IAEE celebrates 30 years in historic Madrid.
The 21st Elevcon International Congress of Vertical Transportation Technologies was held at the Hilton Madrid on May 10-12. The successful event welcomed 185 professionals from around the world to hear from speakers presenting a record 44 papers, which necessitated several concurrent sessions. In addition, there were 19 booths set up throughout the three days, despite competition from the vast World Elevator and Escalator Expo taking place concomitantly (p.128). Management of the hosting organization, the International Association of Elevator Engineers (IAEE), also met in the organization’s 30th year.
Joseph Steir, IAEE secretary general and meeting chairman, opened the event with a warm welcome and explained that while IAEE President Ami Lustig’s health had been improving, his doctor disallowed him to fly from his home in Israel to attend the conference. IAEE President Emeritus John Inglis was then called to the stage and explained the importance of IAEE to the elevator industry over its three decades and the impact Elevcon has had as it took place for the 21st time, bringing the total number of papers presented since its inception to 650. These are published after each event in the Elevator Technology: Proceedings of Elevcon book, edited by Lustig. He explained that technology and innovation have driven paper topics and the event’s growth over the years.Inglis said it had been 20 years since Elevcon had been held in Spain, but the chilly, wet weather that persisted throughout the week was atypical of springtime in the Land of the Setting Sun. He thanked thyssenkrupp for being the main sponsor of the event and invited Elena Mozo, director of Communication for thyssenkrupp Elevator Southern Europe, Africa and Middle East (SEAME) to speak. Mozo stated thyssenkrupp was proud to sponsor the lunches, dinners and more to make the conference and exhibition a success.
The sessions began with Jörg Müller of thyssenkrupp Elevator SEAME and Germany speaking on “Efficient Buildings by Vertical Transport with Double- and Multi-Car Systems.” Müller explained that while urbanization is driving ever-taller buildings, elevators are “the bottlenecks,” needing increasing space as the buildings get taller. Additionally, the human body limits elevator speed. TWIN, double-deck and conventional systems were described, and their limits were shown. thyssenkrupp’s MULTI was called the solution to the problem to “maximize usable space in very tall buildings.”
Next was “Technological Development of the Ultra-High-Speed Elevator with a Speed of 1,200 mpm” presented by Tetsuya Nakayama. Several attendees described their great interest in the paper, which was written by Nakayama and several other engineers from Hitachi, Ltd. and won the Best Paper Award for the event. In it, Nakayama explained that China and the Middle East drive elevator demand, and passengers and building owners there want ever-faster elevators. Technologies such as telescopic buffers; airtight cars; small, high-powered traction machines; high-strength ropes; new controllers; speed-detection systems; and special aerodynamic cover structures were required for the 20-mps, 0.8-mps/s. lift, which began operation in May 2016 in Hitachi’s test tower.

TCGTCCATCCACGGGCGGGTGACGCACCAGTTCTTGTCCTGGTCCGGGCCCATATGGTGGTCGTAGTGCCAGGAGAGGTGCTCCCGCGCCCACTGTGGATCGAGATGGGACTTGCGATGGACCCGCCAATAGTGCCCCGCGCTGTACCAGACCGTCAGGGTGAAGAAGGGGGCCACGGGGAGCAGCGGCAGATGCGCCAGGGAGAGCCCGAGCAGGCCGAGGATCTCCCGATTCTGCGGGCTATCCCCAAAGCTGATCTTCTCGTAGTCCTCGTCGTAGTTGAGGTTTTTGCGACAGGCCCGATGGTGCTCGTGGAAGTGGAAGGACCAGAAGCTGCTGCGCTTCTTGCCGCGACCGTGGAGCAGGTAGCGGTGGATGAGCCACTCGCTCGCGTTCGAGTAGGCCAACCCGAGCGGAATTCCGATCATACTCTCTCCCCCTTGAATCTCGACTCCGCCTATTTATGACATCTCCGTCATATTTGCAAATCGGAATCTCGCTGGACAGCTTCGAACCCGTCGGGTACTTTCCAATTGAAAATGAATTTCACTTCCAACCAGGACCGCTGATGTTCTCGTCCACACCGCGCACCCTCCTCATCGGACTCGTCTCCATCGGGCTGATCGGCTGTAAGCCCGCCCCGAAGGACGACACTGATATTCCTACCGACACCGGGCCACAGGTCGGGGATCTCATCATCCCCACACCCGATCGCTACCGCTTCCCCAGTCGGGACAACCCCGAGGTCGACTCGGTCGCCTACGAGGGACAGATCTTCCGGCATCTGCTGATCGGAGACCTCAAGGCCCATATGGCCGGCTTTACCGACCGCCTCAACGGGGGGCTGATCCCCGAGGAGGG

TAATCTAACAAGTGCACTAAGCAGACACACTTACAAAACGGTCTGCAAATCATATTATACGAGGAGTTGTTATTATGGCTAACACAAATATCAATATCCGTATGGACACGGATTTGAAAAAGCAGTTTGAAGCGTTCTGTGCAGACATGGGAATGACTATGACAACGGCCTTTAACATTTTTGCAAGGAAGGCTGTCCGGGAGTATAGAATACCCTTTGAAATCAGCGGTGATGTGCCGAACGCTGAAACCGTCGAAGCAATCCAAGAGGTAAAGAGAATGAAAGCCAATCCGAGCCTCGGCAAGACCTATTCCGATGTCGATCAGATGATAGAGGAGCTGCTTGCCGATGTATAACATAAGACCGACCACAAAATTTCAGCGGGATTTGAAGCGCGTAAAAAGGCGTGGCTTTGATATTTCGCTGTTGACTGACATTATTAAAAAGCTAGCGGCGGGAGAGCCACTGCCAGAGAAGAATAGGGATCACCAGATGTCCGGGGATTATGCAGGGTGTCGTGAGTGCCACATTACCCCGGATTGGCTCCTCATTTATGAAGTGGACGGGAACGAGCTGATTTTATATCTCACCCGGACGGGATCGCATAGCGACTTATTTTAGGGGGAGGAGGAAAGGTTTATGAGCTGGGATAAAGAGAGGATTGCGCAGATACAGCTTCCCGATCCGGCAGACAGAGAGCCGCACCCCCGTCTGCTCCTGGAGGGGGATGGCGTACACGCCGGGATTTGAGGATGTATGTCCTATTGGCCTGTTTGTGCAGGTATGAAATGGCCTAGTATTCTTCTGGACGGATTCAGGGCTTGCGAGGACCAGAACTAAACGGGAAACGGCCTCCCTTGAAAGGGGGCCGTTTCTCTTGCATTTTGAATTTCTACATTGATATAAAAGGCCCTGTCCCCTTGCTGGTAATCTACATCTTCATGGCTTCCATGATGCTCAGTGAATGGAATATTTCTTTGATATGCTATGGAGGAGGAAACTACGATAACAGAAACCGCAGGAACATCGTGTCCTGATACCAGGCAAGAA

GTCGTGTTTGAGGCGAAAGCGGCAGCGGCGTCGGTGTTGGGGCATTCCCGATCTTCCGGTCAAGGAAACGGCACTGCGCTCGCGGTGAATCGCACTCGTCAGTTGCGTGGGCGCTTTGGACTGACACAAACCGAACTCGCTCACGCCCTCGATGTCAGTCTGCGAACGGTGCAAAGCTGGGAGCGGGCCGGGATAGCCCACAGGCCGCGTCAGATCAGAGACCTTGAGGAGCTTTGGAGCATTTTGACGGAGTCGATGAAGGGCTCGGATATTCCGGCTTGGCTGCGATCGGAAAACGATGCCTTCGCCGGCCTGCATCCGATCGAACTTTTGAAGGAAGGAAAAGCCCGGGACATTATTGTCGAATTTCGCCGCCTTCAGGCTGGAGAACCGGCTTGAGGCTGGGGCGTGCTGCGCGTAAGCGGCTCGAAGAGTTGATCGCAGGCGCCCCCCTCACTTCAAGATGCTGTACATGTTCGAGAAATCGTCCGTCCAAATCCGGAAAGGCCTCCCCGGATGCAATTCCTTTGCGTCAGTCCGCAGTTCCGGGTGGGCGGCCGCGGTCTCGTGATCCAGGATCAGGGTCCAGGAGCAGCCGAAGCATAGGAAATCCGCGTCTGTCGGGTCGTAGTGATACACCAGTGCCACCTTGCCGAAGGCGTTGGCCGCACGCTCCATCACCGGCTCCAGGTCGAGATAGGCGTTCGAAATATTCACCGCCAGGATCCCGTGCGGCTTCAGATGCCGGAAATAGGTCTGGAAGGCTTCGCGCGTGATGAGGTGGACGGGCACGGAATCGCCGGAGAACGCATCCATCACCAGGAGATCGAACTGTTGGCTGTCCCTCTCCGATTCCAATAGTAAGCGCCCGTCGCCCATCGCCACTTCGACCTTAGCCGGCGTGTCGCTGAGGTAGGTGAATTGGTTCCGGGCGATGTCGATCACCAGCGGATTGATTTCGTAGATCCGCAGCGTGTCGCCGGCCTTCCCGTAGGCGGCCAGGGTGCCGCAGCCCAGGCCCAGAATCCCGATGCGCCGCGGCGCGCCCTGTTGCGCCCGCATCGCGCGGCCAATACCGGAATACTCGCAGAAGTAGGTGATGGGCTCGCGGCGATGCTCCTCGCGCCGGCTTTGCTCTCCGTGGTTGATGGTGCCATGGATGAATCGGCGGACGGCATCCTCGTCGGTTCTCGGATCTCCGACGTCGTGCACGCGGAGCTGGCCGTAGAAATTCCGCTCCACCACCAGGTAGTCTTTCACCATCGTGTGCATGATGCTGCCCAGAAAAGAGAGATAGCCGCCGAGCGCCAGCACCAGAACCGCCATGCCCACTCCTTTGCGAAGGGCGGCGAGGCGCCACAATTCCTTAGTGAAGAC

Following many questions on the world’s new fastest lift and its design, Dr. Albert So presented two papers. The first was his own, which does not appear in the latest Elevator Technology: Proceedings of Elevcon book (as it was submitted only two months ago) but will be published in an upcoming issue of ELEVATOR WORLD. In it, “BACnet Objects for Elevators Go Public,” So explained that a new Lonmark SVT has been proposed to further the work of nonproprietary network communication using one standard tool. Next, So presented a paper he coauthored with Lutfi Al-Sharif due to Al-Sharif not being able to attend. This piece presented new models using Richard Peters’ kinematic equations. Though the models in “Collision Prevention Procedure for a Rectangular Two-Dimensional Elevator Traffic System Using Graphical Methods” are not yet practical, they may one day have many applications.
Marja-Liisa Siikonen then covered the ISO 4190-6 standard revision. Since it was yet to be published (and is scheduled to be released this fall), she could not reveal details of it, but it covers office buildings and hotels, in addition to residential buildings.
Jochem Wit, consultant for the A’DAM (Amsterdam Dance and Music) Tower, then gave a rousing and passionate talk about a unique project underway. A previous Shell office tower formerly known as “Overhoeks,” the rebranded location will be completely transformed into a “leisure hotspot destined to become the global epicenter of the Dutch music and dance industry” with a new plinth, façade and “crown” (which will rotate and be 10 times larger than the previous one) increasing the building’s height to 94 m. Due to the building already being considered a monument in Amsterdam, elevators cannot be added to the façade, so Wit and his team used creativity to design a suitable elevator plan.
Another standout paper was from Beat De Coi of ESPROS Photonics AG, though it did not address the elevator industry specifically. De Coi explained that he is striving to bridge the gaps between elevators and the newest technology, such as photonics, which have revolutionized the size of instruments needed to measure the distance to an object. As even further similar breakthroughs are made, 3D technology that allows the counting of people for destination control can become more widespread.
In Tijmen M.J. Molema’s “Why PESSRAL Is Not PESS,” the Liftinstituut employee pointed out what he sees as a flaw in EN 81-1/2 A1: 2005. The amendment allows the use of programmable electronics for safety systems (PESS). By cherry-picking using this and a subset of the leading norm, IEC 61508 (which created Programmable Electronic Systems in Safety Related Applications for Lifts [PESSRAL]), there is the potential for unsafe systems. Molema said his goal is to replace old electrical relays with safer ones, and his detailed examples and ideas sparked many discussions throughout the event.